A new molecular assay test improves the accuracy of finding cancer in the lymph nodes during a sentinel lymph node biopsy, according to results presented by researchers Saturday at the San Antonio Breast Cancer Symposium.
Results of the study showed that the GeneSearch BLN Assay test, developed by Veridex LLC and approved by the FDA in mid-July, is about 10 percent more sensitive than traditional histology and microscopic exams in finding evidence of tumor cells during a sentinel lymph node biopsy.
One of the challenges of the sentinel lymph node biopsy is that a pathologic examination of the lymph nodes must be done during a halt in the surgery to assess whether there is a tumor in the sentinel nodes. Traditionally, surgeons conduct a sentinel lymph node biopsy by removing less than 5 percent of the lymph node during an intra-operative halt in the surgery. The small node section is then frozen and examined under a microscope for the presence of cancer cells. If cancer cells are found in the nodes, the surgeon will typically remove these lymph nodes during the biopsy procedure.
However, all too often the results of this assessment are inaccurate, requiring the patient to undergo the physical and emotional stress of returning to the operating room for yet another surgical procedure to remove the cancerous lymph nodes.
The GeneSearch molecular assay test, which the FDA approved as a replacement for the standard frozen section method of examining the sentinel lymph nodes during a biopsy, is an ultra-rapid method of doing a genetic screening test to look for evidence of tumor cells in the lymph nodes during the intra-operative halt in the surgery. Researchers reported that this new technique is more sensitive than frozen section, without sacrificing specificity.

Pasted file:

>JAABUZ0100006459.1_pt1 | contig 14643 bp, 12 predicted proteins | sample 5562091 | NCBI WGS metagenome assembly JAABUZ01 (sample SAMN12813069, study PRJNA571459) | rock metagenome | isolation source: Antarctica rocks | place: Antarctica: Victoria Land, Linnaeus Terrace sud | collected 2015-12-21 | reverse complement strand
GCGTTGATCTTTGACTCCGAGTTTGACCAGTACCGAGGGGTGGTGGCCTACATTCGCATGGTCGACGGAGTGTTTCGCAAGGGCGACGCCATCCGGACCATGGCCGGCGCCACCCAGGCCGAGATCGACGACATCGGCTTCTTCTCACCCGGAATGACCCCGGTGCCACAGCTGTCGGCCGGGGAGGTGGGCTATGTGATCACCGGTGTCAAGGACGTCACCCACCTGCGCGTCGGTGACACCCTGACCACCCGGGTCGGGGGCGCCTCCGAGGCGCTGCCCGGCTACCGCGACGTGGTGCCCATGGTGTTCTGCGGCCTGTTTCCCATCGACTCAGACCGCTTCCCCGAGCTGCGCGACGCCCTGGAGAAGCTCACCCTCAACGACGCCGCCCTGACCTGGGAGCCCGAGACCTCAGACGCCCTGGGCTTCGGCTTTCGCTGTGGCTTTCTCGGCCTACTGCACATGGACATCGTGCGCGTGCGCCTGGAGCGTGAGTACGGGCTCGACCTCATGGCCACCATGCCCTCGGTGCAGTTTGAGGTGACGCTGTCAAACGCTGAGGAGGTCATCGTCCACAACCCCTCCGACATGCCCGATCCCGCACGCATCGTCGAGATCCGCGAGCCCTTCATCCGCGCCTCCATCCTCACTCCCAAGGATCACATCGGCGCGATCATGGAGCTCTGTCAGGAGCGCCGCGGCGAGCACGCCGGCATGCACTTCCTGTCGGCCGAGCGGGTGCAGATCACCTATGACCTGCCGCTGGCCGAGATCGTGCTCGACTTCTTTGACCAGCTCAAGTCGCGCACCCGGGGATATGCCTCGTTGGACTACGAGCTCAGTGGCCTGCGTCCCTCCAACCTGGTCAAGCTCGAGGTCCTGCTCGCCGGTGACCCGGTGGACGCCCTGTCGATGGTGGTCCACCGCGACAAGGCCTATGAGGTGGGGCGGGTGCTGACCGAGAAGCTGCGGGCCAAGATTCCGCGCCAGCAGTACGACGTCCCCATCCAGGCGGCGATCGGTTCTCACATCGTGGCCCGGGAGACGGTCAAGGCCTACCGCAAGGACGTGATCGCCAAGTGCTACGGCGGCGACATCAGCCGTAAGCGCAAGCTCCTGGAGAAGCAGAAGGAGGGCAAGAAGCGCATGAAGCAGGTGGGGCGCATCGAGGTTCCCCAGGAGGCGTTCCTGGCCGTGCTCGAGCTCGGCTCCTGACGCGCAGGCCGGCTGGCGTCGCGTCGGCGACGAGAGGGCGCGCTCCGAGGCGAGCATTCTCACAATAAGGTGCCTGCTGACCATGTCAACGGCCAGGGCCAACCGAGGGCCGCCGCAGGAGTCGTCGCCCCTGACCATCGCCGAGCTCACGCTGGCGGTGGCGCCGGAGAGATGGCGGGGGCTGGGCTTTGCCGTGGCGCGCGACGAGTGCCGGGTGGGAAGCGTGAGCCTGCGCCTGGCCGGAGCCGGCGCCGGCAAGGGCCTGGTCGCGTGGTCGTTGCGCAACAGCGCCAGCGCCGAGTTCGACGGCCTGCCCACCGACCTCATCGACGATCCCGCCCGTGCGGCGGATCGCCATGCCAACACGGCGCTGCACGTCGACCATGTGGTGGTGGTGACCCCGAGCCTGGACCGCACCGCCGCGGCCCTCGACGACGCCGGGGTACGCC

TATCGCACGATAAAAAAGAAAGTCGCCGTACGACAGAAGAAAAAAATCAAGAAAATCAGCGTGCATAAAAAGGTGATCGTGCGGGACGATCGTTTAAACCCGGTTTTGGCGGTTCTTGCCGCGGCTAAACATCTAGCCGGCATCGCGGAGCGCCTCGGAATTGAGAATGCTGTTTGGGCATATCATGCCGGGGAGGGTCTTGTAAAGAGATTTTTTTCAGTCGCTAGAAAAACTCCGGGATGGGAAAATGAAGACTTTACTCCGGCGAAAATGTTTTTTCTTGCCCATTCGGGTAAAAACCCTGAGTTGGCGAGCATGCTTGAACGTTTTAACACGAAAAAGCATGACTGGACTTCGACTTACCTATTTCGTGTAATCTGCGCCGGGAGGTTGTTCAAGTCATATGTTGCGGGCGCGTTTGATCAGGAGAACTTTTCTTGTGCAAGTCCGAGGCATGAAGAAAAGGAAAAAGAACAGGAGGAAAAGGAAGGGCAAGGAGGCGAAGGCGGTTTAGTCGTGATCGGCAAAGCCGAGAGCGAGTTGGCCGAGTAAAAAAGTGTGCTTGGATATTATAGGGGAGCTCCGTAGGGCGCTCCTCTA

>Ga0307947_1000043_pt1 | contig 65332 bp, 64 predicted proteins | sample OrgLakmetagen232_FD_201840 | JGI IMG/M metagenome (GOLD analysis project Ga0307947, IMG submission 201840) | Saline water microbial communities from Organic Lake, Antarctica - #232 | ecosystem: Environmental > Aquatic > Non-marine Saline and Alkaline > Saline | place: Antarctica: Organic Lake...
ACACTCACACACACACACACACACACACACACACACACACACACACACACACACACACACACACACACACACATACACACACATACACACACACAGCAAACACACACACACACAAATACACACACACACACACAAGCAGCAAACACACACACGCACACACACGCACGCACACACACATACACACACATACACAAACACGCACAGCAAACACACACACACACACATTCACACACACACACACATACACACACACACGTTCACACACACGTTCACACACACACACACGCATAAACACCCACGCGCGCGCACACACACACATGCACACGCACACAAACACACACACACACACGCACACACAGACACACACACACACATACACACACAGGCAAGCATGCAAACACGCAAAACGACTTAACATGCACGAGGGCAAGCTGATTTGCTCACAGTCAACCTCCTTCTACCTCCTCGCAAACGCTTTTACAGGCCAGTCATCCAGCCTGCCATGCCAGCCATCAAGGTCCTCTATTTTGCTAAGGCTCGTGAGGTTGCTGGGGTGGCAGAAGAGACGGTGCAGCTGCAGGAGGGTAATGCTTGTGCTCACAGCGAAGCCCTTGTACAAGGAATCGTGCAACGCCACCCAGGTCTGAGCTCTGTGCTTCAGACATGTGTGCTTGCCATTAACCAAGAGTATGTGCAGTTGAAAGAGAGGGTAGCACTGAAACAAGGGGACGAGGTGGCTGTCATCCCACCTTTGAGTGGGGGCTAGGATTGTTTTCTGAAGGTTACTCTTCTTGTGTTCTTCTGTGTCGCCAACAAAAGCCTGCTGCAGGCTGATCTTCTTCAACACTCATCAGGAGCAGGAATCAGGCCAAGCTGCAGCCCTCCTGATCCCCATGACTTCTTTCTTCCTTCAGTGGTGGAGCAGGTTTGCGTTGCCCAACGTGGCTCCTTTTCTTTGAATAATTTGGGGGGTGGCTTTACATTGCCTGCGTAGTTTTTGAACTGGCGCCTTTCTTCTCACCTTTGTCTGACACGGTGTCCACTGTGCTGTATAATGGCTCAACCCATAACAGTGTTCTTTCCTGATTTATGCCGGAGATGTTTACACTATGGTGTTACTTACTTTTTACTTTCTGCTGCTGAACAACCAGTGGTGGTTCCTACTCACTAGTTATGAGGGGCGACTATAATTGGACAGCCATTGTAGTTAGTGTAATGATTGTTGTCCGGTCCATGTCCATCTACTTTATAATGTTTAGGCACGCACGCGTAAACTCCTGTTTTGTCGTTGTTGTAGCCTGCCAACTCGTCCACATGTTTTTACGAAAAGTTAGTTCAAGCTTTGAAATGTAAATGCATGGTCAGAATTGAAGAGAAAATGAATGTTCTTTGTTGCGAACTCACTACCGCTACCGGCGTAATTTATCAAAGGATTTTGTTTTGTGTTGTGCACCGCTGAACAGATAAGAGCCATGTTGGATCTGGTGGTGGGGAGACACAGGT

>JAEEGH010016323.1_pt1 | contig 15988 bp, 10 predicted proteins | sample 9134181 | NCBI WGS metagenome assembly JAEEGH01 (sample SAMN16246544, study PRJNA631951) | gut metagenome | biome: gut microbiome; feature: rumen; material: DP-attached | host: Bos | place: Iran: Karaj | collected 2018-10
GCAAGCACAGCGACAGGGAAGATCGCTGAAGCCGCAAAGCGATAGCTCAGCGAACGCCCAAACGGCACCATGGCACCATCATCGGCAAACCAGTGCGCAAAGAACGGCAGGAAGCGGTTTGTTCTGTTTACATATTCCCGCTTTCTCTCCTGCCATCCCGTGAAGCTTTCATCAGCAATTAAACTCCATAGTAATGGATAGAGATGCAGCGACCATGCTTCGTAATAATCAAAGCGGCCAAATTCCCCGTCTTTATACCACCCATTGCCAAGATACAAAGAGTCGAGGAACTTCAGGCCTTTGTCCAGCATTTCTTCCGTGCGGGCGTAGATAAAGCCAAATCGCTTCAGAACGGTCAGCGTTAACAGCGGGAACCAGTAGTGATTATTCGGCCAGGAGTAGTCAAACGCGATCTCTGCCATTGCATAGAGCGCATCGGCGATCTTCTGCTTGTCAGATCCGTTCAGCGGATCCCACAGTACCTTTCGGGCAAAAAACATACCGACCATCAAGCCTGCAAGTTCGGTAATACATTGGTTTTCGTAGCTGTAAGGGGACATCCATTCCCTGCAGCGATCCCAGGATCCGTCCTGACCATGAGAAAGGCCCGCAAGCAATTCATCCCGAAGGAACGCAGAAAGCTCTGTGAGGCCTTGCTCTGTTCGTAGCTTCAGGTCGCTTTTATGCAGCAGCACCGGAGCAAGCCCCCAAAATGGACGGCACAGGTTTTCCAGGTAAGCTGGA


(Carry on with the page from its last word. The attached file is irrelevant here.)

Researchers did both standard frozen section and molecular assay tests on 319 breast cancer patients. The pathologists who did the frozen section did not know the results of molecular assay test, and vice versa. After both diagnostic tests were completed, researchers compared the results from each test to the final pathologic report on each patient.
According to Dr. Peter Blumencranz, lead investigator of the study, surgical oncologist and medical director of Moffitt Morton Plant Cancer Care at Morton Plant Hospital in Clearwater, Fla., the GeneSearch assay test correctly diagnosed patients for cancer 91 percent of the time.
Compared with the 65 percent accuracy of the frozen section in detecting tiny breast cancers, the GeneSearch test displayed a remarkable improvement from the traditional pathologic examinations currently in use for sentinel lymph node biopsies.
"Since we began using this test at our [medical] center on Aug. 1, we have tested 85 patients with the molecular assay and only one of them [received a false negative] and had to come back for a second surgery," Blumencranz said. "But in fact, more than that percent is missed in standard histology. So what is the greater truth? Looking at 50 percent of the node with the assay or what amounts to only about 5 percent of the node by microscopic exam."
But despite the proven increased sensitivity of the GeneSearch test in finding small and hard-to-diagnose cancers, some doctors remain more concerned about the risk of false positives from the molecular test than the risk of false negatives.